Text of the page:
The Caribbean coast was mostly uninhabited before tourism arrived in Cancun 20-some years ago.

Taking it from the top, there’s Cancun. It started out as a super exclusive place for select wealthy nationals and expats. People started investing in the area, developing the beachside with luxurious resorts and getaways. The powdery white sand and warm turquoise waters filled with blossoming marine life didn’t stay secret for long. Word got out and it spread like wildfire. Then the town exploded; hotels and nightlife as far as the eye can see, eating away at the once pristine powdery beach. All inclusive resort packages attracted party vacationers and spring breakers from all over the planet – also bringing with it a culture of drugs, sex and rock ‘n roll. I’ve only spent one night in this place and couldn’t handle how artificial it felt. Sometimes, you see people like this there… you know that means trouble.

Moving down the coast, there’s Playa Del Carmen. This place also packs quite the party punch and has developed even faster than Cancun. It’s kind of like a spillover town. The party scene is similar to Cancun in terms of intensity, there’s just less of it. It’s still quite the tourist destination, the main drag, La Quinta, where you can find heaps of shopping, food and nightlife, stretches for more than 2km.

Yet, there’s another side of the story. Alongside the party scene, there are thriving communities of yoga, holistic healing and ecological development for both nationals and expats alike. I went to a yoga class with my local friend Danae at a studio called Ananda. The studio was over capacity with 65 yogis, three instructors and a pool of extra salty sweat. The instructors tag-teamed the entire class, uniting their varying modes of expertise into one inclusive experience. After class, there was exuberant singing and dancing, a masterful art gallery created by a six-year old from the community, aerial yoga performances, African dancing and even a magic show!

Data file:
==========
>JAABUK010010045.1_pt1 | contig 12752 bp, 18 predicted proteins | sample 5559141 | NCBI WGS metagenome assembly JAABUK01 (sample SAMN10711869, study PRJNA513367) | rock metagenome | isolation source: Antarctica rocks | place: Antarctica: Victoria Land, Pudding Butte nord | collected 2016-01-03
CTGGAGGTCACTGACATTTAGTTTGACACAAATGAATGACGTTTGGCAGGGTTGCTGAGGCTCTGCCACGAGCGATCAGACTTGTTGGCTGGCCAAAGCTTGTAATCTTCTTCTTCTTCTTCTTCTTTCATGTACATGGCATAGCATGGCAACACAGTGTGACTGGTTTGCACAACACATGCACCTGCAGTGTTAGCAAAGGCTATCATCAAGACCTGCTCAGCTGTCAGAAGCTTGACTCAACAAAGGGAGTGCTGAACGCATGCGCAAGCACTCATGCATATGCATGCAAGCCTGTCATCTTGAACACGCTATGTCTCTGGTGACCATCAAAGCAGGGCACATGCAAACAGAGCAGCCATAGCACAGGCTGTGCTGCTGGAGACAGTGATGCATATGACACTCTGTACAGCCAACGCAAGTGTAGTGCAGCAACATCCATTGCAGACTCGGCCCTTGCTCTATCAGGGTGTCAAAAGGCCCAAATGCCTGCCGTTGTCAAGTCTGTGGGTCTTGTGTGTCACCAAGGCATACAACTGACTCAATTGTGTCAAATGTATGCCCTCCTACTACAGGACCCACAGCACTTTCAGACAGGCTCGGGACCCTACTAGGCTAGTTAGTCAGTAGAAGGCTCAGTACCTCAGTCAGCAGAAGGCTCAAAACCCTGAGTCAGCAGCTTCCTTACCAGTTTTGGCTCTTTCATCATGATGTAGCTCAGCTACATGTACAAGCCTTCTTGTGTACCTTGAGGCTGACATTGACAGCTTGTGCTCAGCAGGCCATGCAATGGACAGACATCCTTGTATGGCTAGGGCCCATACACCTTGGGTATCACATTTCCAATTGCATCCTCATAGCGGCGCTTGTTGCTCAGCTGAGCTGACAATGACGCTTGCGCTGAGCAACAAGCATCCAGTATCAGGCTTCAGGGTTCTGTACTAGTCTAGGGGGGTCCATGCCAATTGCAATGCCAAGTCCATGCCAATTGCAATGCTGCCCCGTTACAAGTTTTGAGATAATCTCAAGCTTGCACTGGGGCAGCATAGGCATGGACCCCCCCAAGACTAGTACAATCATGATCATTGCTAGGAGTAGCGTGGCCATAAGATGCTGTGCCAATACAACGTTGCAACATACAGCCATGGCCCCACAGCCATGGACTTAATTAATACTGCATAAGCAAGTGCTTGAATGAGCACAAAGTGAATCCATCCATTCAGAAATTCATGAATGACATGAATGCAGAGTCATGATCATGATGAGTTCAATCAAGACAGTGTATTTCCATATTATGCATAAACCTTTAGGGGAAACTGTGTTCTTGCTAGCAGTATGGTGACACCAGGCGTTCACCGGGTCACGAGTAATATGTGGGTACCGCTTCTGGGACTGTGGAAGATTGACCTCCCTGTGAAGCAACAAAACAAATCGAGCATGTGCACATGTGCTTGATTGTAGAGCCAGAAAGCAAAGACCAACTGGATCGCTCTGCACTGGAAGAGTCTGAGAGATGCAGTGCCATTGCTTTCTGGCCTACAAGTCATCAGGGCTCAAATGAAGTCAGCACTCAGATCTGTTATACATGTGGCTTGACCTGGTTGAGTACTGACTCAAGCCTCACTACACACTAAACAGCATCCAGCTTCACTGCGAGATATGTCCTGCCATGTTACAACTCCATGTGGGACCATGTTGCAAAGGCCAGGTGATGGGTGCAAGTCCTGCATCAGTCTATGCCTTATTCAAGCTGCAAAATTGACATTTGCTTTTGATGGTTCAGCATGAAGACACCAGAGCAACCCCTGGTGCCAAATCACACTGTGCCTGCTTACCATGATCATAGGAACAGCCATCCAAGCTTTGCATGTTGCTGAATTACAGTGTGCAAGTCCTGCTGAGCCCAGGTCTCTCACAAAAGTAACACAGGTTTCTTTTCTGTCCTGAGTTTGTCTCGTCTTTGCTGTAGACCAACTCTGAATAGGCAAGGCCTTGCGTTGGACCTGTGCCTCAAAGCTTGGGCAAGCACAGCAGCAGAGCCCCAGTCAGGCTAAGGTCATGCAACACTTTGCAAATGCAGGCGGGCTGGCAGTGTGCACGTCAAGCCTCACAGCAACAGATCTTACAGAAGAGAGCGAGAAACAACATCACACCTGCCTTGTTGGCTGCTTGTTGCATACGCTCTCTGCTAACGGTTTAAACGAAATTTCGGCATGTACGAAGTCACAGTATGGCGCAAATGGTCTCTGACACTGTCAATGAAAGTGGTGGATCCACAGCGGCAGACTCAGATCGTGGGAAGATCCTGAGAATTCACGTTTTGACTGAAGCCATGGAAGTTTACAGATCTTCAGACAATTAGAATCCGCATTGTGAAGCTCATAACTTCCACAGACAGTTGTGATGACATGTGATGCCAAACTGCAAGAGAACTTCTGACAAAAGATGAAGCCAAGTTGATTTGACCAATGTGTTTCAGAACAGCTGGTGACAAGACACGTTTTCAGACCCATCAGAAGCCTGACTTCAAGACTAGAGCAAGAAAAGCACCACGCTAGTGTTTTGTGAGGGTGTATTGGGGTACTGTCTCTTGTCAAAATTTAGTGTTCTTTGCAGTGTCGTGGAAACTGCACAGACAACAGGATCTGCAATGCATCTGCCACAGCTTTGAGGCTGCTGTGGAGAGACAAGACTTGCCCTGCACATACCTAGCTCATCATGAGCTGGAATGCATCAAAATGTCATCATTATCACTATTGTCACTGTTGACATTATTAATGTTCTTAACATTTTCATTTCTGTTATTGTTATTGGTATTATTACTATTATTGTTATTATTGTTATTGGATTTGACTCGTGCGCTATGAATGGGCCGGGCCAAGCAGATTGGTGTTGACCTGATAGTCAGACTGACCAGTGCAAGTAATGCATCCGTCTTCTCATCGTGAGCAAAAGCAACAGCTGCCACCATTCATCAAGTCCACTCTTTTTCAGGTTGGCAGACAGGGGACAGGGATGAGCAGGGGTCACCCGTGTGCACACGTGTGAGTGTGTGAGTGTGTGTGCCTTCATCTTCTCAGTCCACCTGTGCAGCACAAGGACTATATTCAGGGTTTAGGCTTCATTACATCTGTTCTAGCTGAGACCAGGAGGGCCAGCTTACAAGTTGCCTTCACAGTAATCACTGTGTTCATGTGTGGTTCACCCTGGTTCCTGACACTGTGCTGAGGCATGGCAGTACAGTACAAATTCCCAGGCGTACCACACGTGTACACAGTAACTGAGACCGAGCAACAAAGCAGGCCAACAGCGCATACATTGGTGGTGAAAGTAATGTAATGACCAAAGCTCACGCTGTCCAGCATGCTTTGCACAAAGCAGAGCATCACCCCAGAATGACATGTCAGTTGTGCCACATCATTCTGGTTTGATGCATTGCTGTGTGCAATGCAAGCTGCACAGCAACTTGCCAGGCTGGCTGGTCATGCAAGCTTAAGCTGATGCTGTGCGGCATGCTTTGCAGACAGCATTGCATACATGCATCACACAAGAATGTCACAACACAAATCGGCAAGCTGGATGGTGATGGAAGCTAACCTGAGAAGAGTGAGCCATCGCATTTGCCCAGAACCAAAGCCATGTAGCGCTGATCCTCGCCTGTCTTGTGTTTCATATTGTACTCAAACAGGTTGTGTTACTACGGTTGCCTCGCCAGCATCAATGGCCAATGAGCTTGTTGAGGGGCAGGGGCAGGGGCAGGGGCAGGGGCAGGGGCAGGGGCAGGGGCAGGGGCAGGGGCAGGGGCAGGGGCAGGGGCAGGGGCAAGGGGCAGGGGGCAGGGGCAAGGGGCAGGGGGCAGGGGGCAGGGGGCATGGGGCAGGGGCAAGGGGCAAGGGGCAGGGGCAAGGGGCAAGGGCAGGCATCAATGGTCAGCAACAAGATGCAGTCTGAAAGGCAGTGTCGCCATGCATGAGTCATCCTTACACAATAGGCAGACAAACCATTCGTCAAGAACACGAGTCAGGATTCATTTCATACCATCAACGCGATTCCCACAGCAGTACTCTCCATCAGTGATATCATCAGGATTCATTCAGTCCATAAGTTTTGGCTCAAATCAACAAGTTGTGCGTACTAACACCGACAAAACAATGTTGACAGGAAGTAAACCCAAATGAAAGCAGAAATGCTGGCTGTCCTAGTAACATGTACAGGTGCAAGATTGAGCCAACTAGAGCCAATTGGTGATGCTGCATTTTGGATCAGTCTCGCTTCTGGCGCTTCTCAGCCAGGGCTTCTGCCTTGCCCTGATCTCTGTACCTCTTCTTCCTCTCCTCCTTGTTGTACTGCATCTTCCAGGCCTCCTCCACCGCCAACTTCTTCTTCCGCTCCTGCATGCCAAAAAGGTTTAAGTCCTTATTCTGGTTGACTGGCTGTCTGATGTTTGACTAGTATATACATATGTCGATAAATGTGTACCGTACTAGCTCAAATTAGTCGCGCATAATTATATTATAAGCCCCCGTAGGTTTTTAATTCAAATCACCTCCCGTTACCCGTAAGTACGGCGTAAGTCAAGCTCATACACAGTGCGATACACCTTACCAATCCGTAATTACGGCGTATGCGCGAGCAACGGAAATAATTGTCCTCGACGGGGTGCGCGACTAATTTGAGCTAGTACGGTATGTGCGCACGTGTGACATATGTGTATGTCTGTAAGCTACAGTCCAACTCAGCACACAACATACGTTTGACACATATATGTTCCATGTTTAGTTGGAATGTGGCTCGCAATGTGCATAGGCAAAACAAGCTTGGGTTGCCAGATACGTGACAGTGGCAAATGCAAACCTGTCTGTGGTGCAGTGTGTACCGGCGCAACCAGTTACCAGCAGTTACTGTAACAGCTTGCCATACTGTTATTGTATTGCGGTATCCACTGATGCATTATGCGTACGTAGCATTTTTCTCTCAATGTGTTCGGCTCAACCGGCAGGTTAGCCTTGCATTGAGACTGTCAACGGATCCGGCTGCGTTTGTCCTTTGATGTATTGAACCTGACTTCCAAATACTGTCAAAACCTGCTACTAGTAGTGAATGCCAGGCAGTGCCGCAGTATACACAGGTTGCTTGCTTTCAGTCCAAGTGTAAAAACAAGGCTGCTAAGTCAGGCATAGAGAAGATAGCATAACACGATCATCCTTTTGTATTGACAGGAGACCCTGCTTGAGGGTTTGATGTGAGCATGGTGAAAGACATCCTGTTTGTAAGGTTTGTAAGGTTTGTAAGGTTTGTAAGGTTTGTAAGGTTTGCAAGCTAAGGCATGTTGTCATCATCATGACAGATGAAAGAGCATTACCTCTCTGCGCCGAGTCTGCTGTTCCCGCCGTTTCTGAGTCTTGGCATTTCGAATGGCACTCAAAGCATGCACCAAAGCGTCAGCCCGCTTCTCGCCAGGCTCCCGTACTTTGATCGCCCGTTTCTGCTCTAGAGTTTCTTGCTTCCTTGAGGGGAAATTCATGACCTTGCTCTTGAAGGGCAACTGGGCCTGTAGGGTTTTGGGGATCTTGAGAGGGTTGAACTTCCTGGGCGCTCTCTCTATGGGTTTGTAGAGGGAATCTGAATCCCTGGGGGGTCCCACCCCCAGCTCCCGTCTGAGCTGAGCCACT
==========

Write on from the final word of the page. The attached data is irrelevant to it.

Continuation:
I visited an ecological development on the outskirts of Playa Del Carmen, tucked into the jungle called SacBe. There’s a beautiful temple where medicine circles and healing ceremonies are attended by upwards of 100 people. The entire development is off the grid and the structures are constructed from adobe, stone and wood molded into beautiful organic shapes. Much of the area around the development is protected land, so it’s surrounded by a sea of jungle.

There’s a sense of juxtaposition, yet yogis and partygoers coexist amicably in Playa Del Carmen. There’s something for everyone!

Moving down South, the Caribbean continues to be spectacular as you reach Tulum.

Tulum is split into two parts: the pueblo where the locals live and the beach where the tourists live. Driving down the beach road, it seems as if every sign has something to do with ecology, natural things, organic products or yoga. There’s a thriving community of musicians and artists. There’s even an artist-in-residency program called Residencia Gorila that has launched projects painting murals across entire towns, raising money to preserve ocean wildlife, while uniting talented artists together from all over the world. There’s no shortage of vegetarian, organic and vegan eating options around Tulum. Granted, there’s plenty of clever marketing (i.e. greenwashing) and the jury’s still out about the authenticity of these offerings. There is still lots of construction and partying, but it’s much less invasive and a lot more ‘organic.’ I still feel like I’m in the jungle walking down the road. It’s a beautiful place.

At first glance, the toxifying nature of Cancun is in duality with the plethora of detoxifying options in Tulum. Both towns, however, developed as a result of a tourism boom because foreigners wanted to experience the paradise of the Caribbean Riviera Maya. Cancun was the pioneer, responding to what the market demanded at the time. Playa Del Carmen was the second prototype and the experimentation and tweaking continues with Tulum. Tulum spawned in a time when the market demanded something different and it continues to grow and serve the ‘eco-chic’ crowd (whatever that means, haha). Each town down the Riviera Maya may look and feel different, but they all started with the same white powdery sand.

I wonder where the next iteration will lead?